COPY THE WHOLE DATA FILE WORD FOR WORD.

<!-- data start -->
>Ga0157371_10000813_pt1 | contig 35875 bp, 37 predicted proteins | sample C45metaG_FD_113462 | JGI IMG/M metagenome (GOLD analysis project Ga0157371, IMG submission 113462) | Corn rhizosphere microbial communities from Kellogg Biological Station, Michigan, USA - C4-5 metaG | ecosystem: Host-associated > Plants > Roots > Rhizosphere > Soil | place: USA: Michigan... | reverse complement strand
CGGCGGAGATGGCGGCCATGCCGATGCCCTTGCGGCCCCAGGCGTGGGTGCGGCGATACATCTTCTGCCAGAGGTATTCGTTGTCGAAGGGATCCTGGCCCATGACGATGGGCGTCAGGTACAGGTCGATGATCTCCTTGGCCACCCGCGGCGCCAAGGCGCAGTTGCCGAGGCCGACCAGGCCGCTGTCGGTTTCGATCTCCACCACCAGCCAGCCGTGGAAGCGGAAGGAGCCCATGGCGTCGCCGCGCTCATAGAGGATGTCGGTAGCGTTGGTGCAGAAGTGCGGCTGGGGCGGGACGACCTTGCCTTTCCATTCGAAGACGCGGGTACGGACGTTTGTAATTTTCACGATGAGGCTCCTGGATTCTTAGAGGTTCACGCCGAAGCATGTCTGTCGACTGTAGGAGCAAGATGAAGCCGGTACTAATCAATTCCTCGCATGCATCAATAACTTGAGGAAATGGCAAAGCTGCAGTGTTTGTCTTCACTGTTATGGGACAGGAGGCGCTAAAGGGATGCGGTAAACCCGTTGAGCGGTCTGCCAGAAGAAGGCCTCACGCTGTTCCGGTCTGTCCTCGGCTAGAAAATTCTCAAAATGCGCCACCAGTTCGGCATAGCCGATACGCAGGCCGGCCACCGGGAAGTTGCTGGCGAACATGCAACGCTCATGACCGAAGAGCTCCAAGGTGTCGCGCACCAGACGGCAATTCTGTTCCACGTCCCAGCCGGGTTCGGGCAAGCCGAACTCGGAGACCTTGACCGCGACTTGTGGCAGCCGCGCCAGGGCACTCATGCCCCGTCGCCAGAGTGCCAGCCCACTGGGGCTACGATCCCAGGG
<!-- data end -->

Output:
>Ga0157371_10000813_pt1 | contig 35875 bp, 37 predicted proteins | sample C45metaG_FD_113462 | JGI IMG/M metagenome (GOLD analysis project Ga0157371, IMG submission 113462) | Corn rhizosphere microbial communities from Kellogg Biological Station, Michigan, USA - C4-5 metaG | ecosystem: Host-associated > Plants > Roots > Rhizosphere > Soil | place: USA: Michigan... | reverse complement strand
CGGCGGAGATGGCGGCCATGCCGATGCCCTTGCGGCCCCAGGCGTGGGTGCGGCGATACATCTTCTGCCAGAGGTATTCGTTGTCGAAGGGATCCTGGCCCATGACGATGGGCGTCAGGTACAGGTCGATGATCTCCTTGGCCACCCGCGGCGCCAAGGCGCAGTTGCCGAGGCCGACCAGGCCGCTGTCGGTTTCGATCTCCACCACCAGCCAGCCGTGGAAGCGGAAGGAGCCCATGGCGTCGCCGCGCTCATAGAGGATGTCGGTAGCGTTGGTGCAGAAGTGCGGCTGGGGCGGGACGACCTTGCCTTTCCATTCGAAGACGCGGGTACGGACGTTTGTAATTTTCACGATGAGGCTCCTGGATTCTTAGAGGTTCACGCCGAAGCATGTCTGTCGACTGTAGGAGCAAGATGAAGCCGGTACTAATCAATTCCTCGCATGCATCAATAACTTGAGGAAATGGCAAAGCTGCAGTGTTTGTCTTCACTGTTATGGGACAGGAGGCGCTAAAGGGATGCGGTAAACCCGTTGAGCGGTCTGCCAGAAGAAGGCCTCACGCTGTTCCGGTCTGTCCTCGGCTAGAAAATTCTCAAAATGCGCCACCAGTTCGGCATAGCCGATACGCAGGCCGGCCACCGGGAAGTTGCTGGCGAACATGCAACGCTCATGACCGAAGAGCTCCAAGGTGTCGCGCACCAGACGGCAATTCTGTTCCACGTCCCAGCCGGGTTCGGGCAAGCCGAACTCGGAGACCTTGACCGCGACTTGTGGCAGCCGCGCCAGGGCACTCATGCCCCGTCGCCAGAGTGCCAGCCCACTGGGGCTACGATCCCAGGG